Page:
After the war, to the extent possible, defeated southerners tried to reestablish the antebellum conditions via the KKK, or through black codes, literacy tests, harsh sentences to plantation-jails such as the infamous Angola prison. Mass murders of blacks occurred such as the Rosewood Massacre right after a KKK rally at Gainesville Florida in 1922. Southern Democrats were long able to use southern mythos to block federal laws to punish lynching. Blacks were routinely prevented from voting, serving on jury, or serving in civil service positions.
One officer of means, a R.E. Lee had a servant who was both black and white. His cook, Mack Lee was his son by a slave woman.
“All those people who took up arms against the US in 1860-1865 were committing treason. “
All those people who took up arms against Great Britain in 1775-1783 were committing treason. A comparison that you never can explain away in your monomaniacal hatred of the South.
BTW, donny, do you get a lot of your material from ‘The Rad Geek’s People’s Daily”? I think that you do.
Mack Lee was a fraud. He had no connection with Lee during the war much less any blood relationship to him.
That's true, and had they lost their rebellion then no doubt most of the American leadership would have been hung. But the difference is that they didn't lose their rebellion, did they?
Why not? I have no doubt that such a move would have all the historical accuracy of Speilberg's Lincoln.
I understand why the secessionists wanted to make that comparison - it had great usefulness as propaganda. But it is still specious.
The cause of war in 1775 was the government refusing to allow Americans any representation in Parliament at all. They were barred from participating in any election and had no voice in their government.
The secessionists had no such grievance: their cause of war was - despite the fact that they were heavily overrepresented in Congress - that they had lost an election.
According to Confederate records only 40 or 50 had been recruited and had yet to be deployed before the Confederacy dissolved on May 5th, 1865. So as far as the Confederate government was concerned, no black men fought for the Confederacy.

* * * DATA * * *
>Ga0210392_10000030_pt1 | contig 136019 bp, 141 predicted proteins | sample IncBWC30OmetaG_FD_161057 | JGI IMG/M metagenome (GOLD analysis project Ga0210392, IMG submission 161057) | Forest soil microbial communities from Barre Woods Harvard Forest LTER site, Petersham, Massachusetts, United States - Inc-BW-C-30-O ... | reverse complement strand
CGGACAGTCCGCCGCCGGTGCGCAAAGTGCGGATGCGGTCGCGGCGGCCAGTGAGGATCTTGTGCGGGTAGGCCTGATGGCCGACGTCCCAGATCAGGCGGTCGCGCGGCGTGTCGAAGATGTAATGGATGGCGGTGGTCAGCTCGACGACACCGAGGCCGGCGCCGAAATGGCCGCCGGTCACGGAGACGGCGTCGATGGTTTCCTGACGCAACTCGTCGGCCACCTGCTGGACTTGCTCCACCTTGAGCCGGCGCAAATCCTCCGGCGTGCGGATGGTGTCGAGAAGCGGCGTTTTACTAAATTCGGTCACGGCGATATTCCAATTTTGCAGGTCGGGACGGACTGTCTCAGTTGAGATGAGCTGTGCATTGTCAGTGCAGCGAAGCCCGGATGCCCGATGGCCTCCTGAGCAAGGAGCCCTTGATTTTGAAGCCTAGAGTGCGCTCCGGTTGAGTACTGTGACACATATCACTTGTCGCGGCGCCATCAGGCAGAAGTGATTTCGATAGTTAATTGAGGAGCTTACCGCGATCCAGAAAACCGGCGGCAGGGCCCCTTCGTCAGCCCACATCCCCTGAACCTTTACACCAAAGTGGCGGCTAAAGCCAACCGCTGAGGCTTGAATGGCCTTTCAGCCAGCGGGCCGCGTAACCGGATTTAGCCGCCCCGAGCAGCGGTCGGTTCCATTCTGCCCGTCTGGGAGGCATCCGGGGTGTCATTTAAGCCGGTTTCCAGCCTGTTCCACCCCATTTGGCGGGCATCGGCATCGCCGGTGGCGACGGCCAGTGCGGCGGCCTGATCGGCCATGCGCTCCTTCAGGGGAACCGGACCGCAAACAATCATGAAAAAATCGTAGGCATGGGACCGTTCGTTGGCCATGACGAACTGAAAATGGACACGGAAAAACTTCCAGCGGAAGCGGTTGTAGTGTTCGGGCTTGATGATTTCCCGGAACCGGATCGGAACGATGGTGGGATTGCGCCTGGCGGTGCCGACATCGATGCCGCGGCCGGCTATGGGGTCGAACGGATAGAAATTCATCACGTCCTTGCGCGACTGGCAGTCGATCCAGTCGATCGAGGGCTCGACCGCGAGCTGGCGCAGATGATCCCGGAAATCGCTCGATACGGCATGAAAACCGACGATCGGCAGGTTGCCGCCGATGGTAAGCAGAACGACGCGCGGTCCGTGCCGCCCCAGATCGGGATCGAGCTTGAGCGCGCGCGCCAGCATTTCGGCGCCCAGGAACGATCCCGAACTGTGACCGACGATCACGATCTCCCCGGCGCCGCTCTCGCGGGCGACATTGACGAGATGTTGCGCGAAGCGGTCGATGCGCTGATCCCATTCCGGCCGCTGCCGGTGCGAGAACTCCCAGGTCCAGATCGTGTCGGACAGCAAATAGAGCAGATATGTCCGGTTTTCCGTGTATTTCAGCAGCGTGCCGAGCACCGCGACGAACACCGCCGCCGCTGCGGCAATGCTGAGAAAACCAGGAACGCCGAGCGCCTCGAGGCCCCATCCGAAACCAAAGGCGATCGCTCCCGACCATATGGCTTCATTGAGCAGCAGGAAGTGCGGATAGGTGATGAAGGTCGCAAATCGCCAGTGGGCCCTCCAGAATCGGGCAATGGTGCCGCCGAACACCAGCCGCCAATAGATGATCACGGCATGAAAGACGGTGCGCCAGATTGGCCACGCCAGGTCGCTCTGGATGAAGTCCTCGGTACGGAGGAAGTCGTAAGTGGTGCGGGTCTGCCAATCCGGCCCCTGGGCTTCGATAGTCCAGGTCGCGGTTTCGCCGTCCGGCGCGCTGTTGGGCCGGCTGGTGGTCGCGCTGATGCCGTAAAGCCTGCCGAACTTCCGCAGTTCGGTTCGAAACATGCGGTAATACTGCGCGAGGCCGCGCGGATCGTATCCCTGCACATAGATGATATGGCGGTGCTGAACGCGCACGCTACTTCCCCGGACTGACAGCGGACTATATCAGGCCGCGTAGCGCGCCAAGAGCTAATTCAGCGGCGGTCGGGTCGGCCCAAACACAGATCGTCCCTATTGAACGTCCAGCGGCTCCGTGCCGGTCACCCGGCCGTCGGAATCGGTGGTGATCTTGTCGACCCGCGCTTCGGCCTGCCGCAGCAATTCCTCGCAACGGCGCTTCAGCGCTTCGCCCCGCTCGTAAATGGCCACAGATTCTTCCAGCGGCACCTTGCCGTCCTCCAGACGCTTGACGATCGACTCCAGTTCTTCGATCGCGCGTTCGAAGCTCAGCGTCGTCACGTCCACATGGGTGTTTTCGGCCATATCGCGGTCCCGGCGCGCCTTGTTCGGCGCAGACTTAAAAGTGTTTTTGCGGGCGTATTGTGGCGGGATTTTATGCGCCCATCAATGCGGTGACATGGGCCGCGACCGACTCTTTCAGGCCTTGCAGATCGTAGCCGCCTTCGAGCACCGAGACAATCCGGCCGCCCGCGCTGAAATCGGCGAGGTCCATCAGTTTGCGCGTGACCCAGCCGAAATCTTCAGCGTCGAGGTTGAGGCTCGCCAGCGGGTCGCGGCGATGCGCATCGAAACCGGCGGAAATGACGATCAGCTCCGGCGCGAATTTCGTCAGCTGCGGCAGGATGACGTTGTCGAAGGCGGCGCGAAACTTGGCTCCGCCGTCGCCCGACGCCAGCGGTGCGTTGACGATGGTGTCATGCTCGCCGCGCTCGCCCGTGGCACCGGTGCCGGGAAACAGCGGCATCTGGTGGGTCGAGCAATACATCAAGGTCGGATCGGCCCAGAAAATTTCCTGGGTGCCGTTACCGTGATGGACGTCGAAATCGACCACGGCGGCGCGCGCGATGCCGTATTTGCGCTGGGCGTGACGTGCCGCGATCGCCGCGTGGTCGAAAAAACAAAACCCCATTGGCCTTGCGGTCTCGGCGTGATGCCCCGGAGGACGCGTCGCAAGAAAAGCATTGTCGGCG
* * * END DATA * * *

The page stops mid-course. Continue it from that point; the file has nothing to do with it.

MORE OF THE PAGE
There are a number of anecdotal claims that black men were allowed to take up arms on an ad hoc basis in a number of engagements, but those remain anecdotal.
Certainly many blacks worked as camp servants, as mule drivers and as musicians in the Confederate forces and there were some units from Louisiana that never saw combat which were allowed a brief ceremonial existence by that state, but that really isn't the same.
On the other hand, the service of black men as Union volunteers and combat veterans is very well-documented both from direct personal accounts during and immediately after the war, as well as in official records including enlistment rolls, after-action reports, contemporary press accounts, and also in the memoirs of Union officers.
We have the names, ranks, and service records of large numbers of these men.
“As antebellum slavery became more lucrative...”
This is an important point, because before the popularity of the cotton gin, slavery was pretty much dying as an institution. Slaves were limited to the upper classes, being relatively very expensive, and about half were domestic servants. Troublesome slaves were “sold down the river” (the origin of that expression), to do (very) hard labor on the delta sugar cane plantations.
But plantation economics were very different than imagined.